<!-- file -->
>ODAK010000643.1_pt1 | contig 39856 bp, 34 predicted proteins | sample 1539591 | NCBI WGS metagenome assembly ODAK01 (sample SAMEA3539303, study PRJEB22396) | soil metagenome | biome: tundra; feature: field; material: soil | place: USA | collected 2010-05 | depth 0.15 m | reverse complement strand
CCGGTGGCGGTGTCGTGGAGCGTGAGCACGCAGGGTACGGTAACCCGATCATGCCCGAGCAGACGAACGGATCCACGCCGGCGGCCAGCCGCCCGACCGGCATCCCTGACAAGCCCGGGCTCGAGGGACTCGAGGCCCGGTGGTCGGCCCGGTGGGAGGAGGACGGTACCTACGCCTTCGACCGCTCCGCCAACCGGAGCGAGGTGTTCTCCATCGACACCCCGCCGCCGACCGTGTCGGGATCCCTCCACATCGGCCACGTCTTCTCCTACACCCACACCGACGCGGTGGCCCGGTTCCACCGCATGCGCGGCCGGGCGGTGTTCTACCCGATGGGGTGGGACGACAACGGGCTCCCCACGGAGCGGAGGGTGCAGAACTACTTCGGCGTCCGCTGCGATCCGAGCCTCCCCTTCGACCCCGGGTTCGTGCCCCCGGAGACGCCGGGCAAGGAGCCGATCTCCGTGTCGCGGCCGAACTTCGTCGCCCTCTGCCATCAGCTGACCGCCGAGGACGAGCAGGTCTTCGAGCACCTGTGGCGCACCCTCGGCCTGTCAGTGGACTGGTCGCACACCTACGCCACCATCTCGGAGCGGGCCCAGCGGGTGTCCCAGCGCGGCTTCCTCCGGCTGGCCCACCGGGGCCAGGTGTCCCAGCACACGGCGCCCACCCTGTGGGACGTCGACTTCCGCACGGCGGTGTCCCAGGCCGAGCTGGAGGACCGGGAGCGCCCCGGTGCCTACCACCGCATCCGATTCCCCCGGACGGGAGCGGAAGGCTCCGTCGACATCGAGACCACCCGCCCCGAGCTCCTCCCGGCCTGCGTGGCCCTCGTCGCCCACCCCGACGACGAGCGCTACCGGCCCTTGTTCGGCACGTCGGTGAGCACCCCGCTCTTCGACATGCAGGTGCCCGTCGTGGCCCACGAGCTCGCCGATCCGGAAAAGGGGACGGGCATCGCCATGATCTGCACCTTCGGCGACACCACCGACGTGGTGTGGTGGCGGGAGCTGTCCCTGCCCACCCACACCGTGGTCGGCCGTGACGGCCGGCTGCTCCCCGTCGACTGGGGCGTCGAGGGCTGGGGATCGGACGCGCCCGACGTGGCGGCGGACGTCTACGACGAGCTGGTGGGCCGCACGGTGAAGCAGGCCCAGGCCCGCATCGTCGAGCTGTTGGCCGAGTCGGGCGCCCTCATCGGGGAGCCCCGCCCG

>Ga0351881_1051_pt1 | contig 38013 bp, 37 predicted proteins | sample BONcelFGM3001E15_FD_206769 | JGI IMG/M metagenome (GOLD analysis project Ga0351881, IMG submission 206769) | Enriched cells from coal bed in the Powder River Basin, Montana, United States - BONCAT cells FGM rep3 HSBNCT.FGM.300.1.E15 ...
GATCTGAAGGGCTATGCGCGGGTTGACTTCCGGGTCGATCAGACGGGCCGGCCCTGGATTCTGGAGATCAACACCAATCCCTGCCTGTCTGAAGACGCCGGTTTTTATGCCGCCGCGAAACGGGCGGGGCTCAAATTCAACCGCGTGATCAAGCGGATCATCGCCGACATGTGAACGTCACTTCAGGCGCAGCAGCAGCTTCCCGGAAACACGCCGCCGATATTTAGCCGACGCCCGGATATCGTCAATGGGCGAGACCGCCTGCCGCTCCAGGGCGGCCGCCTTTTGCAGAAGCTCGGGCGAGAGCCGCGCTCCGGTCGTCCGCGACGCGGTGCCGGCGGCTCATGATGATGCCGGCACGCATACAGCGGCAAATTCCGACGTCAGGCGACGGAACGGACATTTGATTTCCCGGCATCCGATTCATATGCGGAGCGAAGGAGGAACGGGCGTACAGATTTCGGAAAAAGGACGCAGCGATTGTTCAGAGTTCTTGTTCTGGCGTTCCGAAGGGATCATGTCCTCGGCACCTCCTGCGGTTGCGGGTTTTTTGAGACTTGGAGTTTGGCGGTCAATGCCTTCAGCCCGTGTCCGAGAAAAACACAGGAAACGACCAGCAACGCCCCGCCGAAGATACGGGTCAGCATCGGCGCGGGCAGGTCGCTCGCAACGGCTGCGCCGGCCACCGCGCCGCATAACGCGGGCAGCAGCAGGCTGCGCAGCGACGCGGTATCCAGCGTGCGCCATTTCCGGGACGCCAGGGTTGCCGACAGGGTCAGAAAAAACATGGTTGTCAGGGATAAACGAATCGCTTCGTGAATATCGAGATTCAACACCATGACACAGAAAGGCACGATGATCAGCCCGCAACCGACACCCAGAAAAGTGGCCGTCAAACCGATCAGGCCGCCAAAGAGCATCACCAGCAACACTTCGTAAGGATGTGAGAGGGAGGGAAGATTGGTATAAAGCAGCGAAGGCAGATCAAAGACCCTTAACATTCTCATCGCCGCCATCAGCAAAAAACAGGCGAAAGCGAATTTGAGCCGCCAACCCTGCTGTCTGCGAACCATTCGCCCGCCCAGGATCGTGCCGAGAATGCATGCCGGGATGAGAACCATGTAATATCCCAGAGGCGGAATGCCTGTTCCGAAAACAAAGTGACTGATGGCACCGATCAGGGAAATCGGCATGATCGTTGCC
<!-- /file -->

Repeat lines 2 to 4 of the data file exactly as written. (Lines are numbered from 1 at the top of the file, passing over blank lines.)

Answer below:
CCGGTGGCGGTGTCGTGGAGCGTGAGCACGCAGGGTACGGTAACCCGATCATGCCCGAGCAGACGAACGGATCCACGCCGGCGGCCAGCCGCCCGACCGGCATCCCTGACAAGCCCGGGCTCGAGGGACTCGAGGCCCGGTGGTCGGCCCGGTGGGAGGAGGACGGTACCTACGCCTTCGACCGCTCCGCCAACCGGAGCGAGGTGTTCTCCATCGACACCCCGCCGCCGACCGTGTCGGGATCCCTCCACATCGGCCACGTCTTCTCCTACACCCACACCGACGCGGTGGCCCGGTTCCACCGCATGCGCGGCCGGGCGGTGTTCTACCCGATGGGGTGGGACGACAACGGGCTCCCCACGGAGCGGAGGGTGCAGAACTACTTCGGCGTCCGCTGCGATCCGAGCCTCCCCTTCGACCCCGGGTTCGTGCCCCCGGAGACGCCGGGCAAGGAGCCGATCTCCGTGTCGCGGCCGAACTTCGTCGCCCTCTGCCATCAGCTGACCGCCGAGGACGAGCAGGTCTTCGAGCACCTGTGGCGCACCCTCGGCCTGTCAGTGGACTGGTCGCACACCTACGCCACCATCTCGGAGCGGGCCCAGCGGGTGTCCCAGCGCGGCTTCCTCCGGCTGGCCCACCGGGGCCAGGTGTCCCAGCACACGGCGCCCACCCTGTGGGACGTCGACTTCCGCACGGCGGTGTCCCAGGCCGAGCTGGAGGACCGGGAGCGCCCCGGTGCCTACCACCGCATCCGATTCCCCCGGACGGGAGCGGAAGGCTCCGTCGACATCGAGACCACCCGCCCCGAGCTCCTCCCGGCCTGCGTGGCCCTCGTCGCCCACCCCGACGACGAGCGCTACCGGCCCTTGTTCGGCACGTCGGTGAGCACCCCGCTCTTCGACATGCAGGTGCCCGTCGTGGCCCACGAGCTCGCCGATCCGGAAAAGGGGACGGGCATCGCCATGATCTGCACCTTCGGCGACACCACCGACGTGGTGTGGTGGCGGGAGCTGTCCCTGCCCACCCACACCGTGGTCGGCCGTGACGGCCGGCTGCTCCCCGTCGACTGGGGCGTCGAGGGCTGGGGATCGGACGCGCCCGACGTGGCGGCGGACGTCTACGACGAGCTGGTGGGCCGCACGGTGAAGCAGGCCCAGGCCCGCATCGTCGAGCTGTTGGCCGAGTCGGGCGCCCTCATCGGGGAGCCCCGCCCG

>Ga0351881_1051_pt1 | contig 38013 bp, 37 predicted proteins | sample BONcelFGM3001E15_FD_206769 | JGI IMG/M metagenome (GOLD analysis project Ga0351881, IMG submission 206769) | Enriched cells from coal bed in the Powder River Basin, Montana, United States - BONCAT cells FGM rep3 HSBNCT.FGM.300.1.E15 ...
GATCTGAAGGGCTATGCGCGGGTTGACTTCCGGGTCGATCAGACGGGCCGGCCCTGGATTCTGGAGATCAACACCAATCCCTGCCTGTCTGAAGACGCCGGTTTTTATGCCGCCGCGAAACGGGCGGGGCTCAAATTCAACCGCGTGATCAAGCGGATCATCGCCGACATGTGAACGTCACTTCAGGCGCAGCAGCAGCTTCCCGGAAACACGCCGCCGATATTTAGCCGACGCCCGGATATCGTCAATGGGCGAGACCGCCTGCCGCTCCAGGGCGGCCGCCTTTTGCAGAAGCTCGGGCGAGAGCCGCGCTCCGGTCGTCCGCGACGCGGTGCCGGCGGCTCATGATGATGCCGGCACGCATACAGCGGCAAATTCCGACGTCAGGCGACGGAACGGACATTTGATTTCCCGGCATCCGATTCATATGCGGAGCGAAGGAGGAACGGGCGTACAGATTTCGGAAAAAGGACGCAGCGATTGTTCAGAGTTCTTGTTCTGGCGTTCCGAAGGGATCATGTCCTCGGCACCTCCTGCGGTTGCGGGTTTTTTGAGACTTGGAGTTTGGCGGTCAATGCCTTCAGCCCGTGTCCGAGAAAAACACAGGAAACGACCAGCAACGCCCCGCCGAAGATACGGGTCAGCATCGGCGCGGGCAGGTCGCTCGCAACGGCTGCGCCGGCCACCGCGCCGCATAACGCGGGCAGCAGCAGGCTGCGCAGCGACGCGGTATCCAGCGTGCGCCATTTCCGGGACGCCAGGGTTGCCGACAGGGTCAGAAAAAACATGGTTGTCAGGGATAAACGAATCGCTTCGTGAATATCGAGATTCAACACCATGACACAGAAAGGCACGATGATCAGCCCGCAACCGACACCCAGAAAAGTGGCCGTCAAACCGATCAGGCCGCCAAAGAGCATCACCAGCAACACTTCGTAAGGATGTGAGAGGGAGGGAAGATTGGTATAAAGCAGCGAAGGCAGATCAAAGACCCTTAACATTCTCATCGCCGCCATCAGCAAAAAACAGGCGAAAGCGAATTTGAGCCGCCAACCCTGCTGTCTGCGAACCATTCGCCCGCCCAGGATCGTGCCGAGAATGCATGCCGGGATGAGAACCATGTAATATCCCAGAGGCGGAATGCCTGTTCCGAAAACAAAGTGACTGATGGCACCGATCAGGGAAATCGGCATGATCGTTGCC